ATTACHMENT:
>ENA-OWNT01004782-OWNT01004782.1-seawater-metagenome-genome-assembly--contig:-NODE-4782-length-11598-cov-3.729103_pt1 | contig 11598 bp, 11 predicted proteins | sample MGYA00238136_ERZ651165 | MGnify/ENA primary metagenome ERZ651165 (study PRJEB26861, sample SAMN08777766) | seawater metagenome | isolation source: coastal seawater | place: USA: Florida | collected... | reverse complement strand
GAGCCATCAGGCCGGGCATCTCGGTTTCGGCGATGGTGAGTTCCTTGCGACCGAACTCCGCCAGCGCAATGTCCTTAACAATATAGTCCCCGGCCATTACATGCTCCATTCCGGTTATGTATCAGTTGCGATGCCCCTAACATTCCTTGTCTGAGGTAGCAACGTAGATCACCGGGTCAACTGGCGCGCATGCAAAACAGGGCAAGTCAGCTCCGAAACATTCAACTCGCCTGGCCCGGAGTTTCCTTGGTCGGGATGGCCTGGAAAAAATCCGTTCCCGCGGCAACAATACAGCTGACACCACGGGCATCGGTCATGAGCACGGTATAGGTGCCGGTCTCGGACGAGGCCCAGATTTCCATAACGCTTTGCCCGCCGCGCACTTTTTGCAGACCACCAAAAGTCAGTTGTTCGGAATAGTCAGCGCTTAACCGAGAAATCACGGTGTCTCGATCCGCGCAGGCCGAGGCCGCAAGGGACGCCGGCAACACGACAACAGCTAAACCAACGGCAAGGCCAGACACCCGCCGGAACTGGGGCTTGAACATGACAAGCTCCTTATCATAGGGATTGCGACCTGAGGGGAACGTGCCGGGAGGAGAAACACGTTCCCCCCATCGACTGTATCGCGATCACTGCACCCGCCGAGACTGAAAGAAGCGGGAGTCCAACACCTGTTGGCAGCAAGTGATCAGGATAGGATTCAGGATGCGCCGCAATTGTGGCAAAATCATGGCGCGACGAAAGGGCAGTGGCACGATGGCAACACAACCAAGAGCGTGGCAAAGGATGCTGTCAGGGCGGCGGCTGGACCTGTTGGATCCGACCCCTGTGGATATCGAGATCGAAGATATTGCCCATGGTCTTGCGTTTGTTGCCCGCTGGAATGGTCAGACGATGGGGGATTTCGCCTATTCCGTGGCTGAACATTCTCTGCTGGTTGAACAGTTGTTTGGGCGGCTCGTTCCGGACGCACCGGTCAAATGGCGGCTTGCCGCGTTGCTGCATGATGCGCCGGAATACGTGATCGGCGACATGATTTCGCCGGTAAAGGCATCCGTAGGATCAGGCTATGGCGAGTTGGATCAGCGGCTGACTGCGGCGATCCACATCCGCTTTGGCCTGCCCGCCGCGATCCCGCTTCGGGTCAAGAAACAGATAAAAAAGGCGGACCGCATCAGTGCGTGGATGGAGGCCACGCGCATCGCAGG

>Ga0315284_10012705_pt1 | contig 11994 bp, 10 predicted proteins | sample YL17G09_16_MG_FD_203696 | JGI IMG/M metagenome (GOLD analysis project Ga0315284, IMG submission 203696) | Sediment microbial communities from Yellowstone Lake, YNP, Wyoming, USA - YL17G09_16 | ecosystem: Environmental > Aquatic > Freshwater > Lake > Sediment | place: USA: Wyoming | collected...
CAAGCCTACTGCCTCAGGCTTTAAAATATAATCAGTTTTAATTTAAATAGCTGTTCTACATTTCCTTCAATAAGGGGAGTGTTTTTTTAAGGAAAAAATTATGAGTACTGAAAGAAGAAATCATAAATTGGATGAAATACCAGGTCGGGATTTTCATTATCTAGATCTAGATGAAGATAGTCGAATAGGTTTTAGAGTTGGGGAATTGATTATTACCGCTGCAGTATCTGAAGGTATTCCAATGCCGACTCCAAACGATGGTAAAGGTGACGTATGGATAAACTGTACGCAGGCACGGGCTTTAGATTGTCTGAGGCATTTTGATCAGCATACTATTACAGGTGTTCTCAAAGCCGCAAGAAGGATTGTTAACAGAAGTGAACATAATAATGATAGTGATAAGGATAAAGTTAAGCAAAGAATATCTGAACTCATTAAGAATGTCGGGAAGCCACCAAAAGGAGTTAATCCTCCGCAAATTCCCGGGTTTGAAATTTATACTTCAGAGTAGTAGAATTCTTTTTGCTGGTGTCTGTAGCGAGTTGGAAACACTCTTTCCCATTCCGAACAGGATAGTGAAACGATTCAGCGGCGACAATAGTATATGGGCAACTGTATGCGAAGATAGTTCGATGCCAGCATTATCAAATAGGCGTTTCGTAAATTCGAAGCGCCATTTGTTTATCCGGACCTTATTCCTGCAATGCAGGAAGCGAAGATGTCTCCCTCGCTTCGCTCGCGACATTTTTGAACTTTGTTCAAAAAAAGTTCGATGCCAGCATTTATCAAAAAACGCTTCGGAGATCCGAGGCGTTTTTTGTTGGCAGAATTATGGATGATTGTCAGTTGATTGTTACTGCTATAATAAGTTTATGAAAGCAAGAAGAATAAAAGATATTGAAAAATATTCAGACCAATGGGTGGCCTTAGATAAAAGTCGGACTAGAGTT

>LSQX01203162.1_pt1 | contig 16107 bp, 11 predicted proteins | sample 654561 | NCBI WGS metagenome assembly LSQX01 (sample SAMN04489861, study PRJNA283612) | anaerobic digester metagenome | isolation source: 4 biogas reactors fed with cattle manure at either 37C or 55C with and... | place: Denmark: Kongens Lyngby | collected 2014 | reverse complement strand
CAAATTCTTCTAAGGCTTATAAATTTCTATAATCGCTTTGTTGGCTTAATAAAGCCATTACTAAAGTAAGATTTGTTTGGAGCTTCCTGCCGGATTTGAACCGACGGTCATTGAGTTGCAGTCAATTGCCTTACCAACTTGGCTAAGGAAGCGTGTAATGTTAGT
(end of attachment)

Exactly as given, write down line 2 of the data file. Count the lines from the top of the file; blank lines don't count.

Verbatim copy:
GAGCCATCAGGCCGGGCATCTCGGTTTCGGCGATGGTGAGTTCCTTGCGACCGAACTCCGCCAGCGCAATGTCCTTAACAATATAGTCCCCGGCCATTACATGCTCCATTCCGGTTATGTATCAGTTGCGATGCCCCTAACATTCCTTGTCTGAGGTAGCAACGTAGATCACCGGGTCAACTGGCGCGCATGCAAAACAGGGCAAGTCAGCTCCGAAACATTCAACTCGCCTGGCCCGGAGTTTCCTTGGTCGGGATGGCCTGGAAAAAATCCGTTCCCGCGGCAACAATACAGCTGACACCACGGGCATCGGTCATGAGCACGGTATAGGTGCCGGTCTCGGACGAGGCCCAGATTTCCATAACGCTTTGCCCGCCGCGCACTTTTTGCAGACCACCAAAAGTCAGTTGTTCGGAATAGTCAGCGCTTAACCGAGAAATCACGGTGTCTCGATCCGCGCAGGCCGAGGCCGCAAGGGACGCCGGCAACACGACAACAGCTAAACCAACGGCAAGGCCAGACACCCGCCGGAACTGGGGCTTGAACATGACAAGCTCCTTATCATAGGGATTGCGACCTGAGGGGAACGTGCCGGGAGGAGAAACACGTTCCCCCCATCGACTGTATCGCGATCACTGCACCCGCCGAGACTGAAAGAAGCGGGAGTCCAACACCTGTTGGCAGCAAGTGATCAGGATAGGATTCAGGATGCGCCGCAATTGTGGCAAAATCATGGCGCGACGAAAGGGCAGTGGCACGATGGCAACACAACCAAGAGCGTGGCAAAGGATGCTGTCAGGGCGGCGGCTGGACCTGTTGGATCCGACCCCTGTGGATATCGAGATCGAAGATATTGCCCATGGTCTTGCGTTTGTTGCCCGCTGGAATGGTCAGACGATGGGGGATTTCGCCTATTCCGTGGCTGAACATTCTCTGCTGGTTGAACAGTTGTTTGGGCGGCTCGTTCCGGACGCACCGGTCAAATGGCGGCTTGCCGCGTTGCTGCATGATGCGCCGGAATACGTGATCGGCGACATGATTTCGCCGGTAAAGGCATCCGTAGGATCAGGCTATGGCGAGTTGGATCAGCGGCTGACTGCGGCGATCCACATCCGCTTTGGCCTGCCCGCCGCGATCCCGCTTCGGGTCAAGAAACAGATAAAAAAGGCGGACCGCATCAGTGCGTGGATGGAGGCCACGCGCATCGCAGG